What you might glimpse is the oldest building on the Bellarmine campus called Berchmans Hall. It was a dorm for seniors who lived on campus (back in the day when Bellarmine was also a boarding school and the house hosted Christmas dinners & BBQs). It has also been a residence for staff and even an infirmary for the live in nurse during the 70 years it has been here (as of 2014). The building is named in honor of St. John Berchmans, a Jesuit seminarian who died in 1621.
The funny thing is that this house wasn't always called Berchmans Hall, and it wasn't built at this site.
Who was Charles B. Polhemus?
The funny thing is...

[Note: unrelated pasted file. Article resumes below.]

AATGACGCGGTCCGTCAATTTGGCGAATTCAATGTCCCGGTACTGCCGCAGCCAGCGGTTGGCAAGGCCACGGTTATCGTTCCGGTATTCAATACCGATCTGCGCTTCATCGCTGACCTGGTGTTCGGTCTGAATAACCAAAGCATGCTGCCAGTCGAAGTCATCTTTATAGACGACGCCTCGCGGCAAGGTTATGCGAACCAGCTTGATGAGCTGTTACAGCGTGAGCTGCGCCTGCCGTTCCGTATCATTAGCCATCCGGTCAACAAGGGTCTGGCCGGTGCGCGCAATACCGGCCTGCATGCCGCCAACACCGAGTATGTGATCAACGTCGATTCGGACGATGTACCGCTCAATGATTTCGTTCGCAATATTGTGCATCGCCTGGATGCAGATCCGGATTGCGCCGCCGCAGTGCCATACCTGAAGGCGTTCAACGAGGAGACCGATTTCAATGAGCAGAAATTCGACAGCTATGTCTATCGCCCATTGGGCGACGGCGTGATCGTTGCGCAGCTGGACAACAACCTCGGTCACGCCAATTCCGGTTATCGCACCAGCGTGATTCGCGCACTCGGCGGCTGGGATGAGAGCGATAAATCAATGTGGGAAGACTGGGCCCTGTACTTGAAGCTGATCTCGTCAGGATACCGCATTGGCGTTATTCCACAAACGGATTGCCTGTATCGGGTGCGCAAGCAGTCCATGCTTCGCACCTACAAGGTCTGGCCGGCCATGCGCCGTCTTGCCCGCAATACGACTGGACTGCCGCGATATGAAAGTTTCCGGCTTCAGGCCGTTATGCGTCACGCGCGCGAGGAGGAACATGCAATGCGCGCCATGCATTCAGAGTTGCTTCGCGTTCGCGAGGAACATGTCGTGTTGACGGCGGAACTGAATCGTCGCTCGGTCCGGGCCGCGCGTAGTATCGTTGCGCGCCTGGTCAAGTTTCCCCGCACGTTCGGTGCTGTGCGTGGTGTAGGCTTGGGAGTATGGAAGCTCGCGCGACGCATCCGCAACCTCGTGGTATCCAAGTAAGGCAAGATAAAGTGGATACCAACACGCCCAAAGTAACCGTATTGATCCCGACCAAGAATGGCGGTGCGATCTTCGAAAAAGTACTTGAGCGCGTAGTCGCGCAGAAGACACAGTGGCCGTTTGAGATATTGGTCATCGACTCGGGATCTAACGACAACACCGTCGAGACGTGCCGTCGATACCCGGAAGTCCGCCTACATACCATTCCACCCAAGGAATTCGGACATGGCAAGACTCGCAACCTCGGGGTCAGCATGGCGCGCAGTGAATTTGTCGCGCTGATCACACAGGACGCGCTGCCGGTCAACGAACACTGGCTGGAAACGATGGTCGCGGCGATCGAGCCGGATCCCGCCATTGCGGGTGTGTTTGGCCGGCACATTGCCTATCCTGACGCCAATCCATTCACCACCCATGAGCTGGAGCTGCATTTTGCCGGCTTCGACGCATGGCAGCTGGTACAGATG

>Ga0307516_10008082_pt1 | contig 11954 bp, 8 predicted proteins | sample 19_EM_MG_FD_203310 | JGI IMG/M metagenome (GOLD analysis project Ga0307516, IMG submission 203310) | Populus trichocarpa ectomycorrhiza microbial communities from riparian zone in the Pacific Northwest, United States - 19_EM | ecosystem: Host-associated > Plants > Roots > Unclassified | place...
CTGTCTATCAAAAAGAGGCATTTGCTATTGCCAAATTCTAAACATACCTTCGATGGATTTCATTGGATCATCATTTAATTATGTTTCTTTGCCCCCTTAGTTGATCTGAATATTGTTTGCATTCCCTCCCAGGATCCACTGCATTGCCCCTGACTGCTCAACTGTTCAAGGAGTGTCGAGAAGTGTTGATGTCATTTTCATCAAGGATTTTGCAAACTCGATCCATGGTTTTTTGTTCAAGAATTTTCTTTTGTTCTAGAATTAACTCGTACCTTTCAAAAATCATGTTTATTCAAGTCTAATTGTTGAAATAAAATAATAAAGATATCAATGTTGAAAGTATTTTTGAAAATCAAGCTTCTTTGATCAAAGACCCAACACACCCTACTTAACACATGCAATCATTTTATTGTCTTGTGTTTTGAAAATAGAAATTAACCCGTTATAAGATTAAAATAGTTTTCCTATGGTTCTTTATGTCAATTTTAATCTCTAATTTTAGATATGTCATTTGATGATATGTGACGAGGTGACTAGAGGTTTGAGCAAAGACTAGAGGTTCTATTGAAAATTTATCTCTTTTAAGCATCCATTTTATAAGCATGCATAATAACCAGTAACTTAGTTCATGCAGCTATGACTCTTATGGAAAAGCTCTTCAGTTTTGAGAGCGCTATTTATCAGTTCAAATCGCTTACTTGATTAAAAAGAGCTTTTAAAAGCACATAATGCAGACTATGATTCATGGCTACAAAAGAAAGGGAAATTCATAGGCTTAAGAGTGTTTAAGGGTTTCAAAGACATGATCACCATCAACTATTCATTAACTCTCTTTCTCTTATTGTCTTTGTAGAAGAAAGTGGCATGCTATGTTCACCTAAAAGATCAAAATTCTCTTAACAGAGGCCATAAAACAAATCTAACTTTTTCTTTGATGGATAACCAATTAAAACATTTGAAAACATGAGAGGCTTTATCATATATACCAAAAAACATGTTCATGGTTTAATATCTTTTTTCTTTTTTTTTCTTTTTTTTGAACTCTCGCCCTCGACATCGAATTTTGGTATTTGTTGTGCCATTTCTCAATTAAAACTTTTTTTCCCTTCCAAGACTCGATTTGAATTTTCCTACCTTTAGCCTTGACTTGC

The original Polhemus house was one of a handful of homes that California's new military governor Commodore Stockton had prebuilt, shipped and assembled in 1849. Charles B. Polhemus (1818-1904) purchased and assembled the home in 1850 where it stood until it burned to the ground in 1916. Sadly I couldn't find any other surviving Commodore Stockton prebuilt homes, the last being at Newhall & Spring (right where the airport is today).
If you walk West Taylor and look closely at the stamped street names on the curbs you might get lucky and find a reference to the original Polhemus Street name and laugh at the story of his moving houses.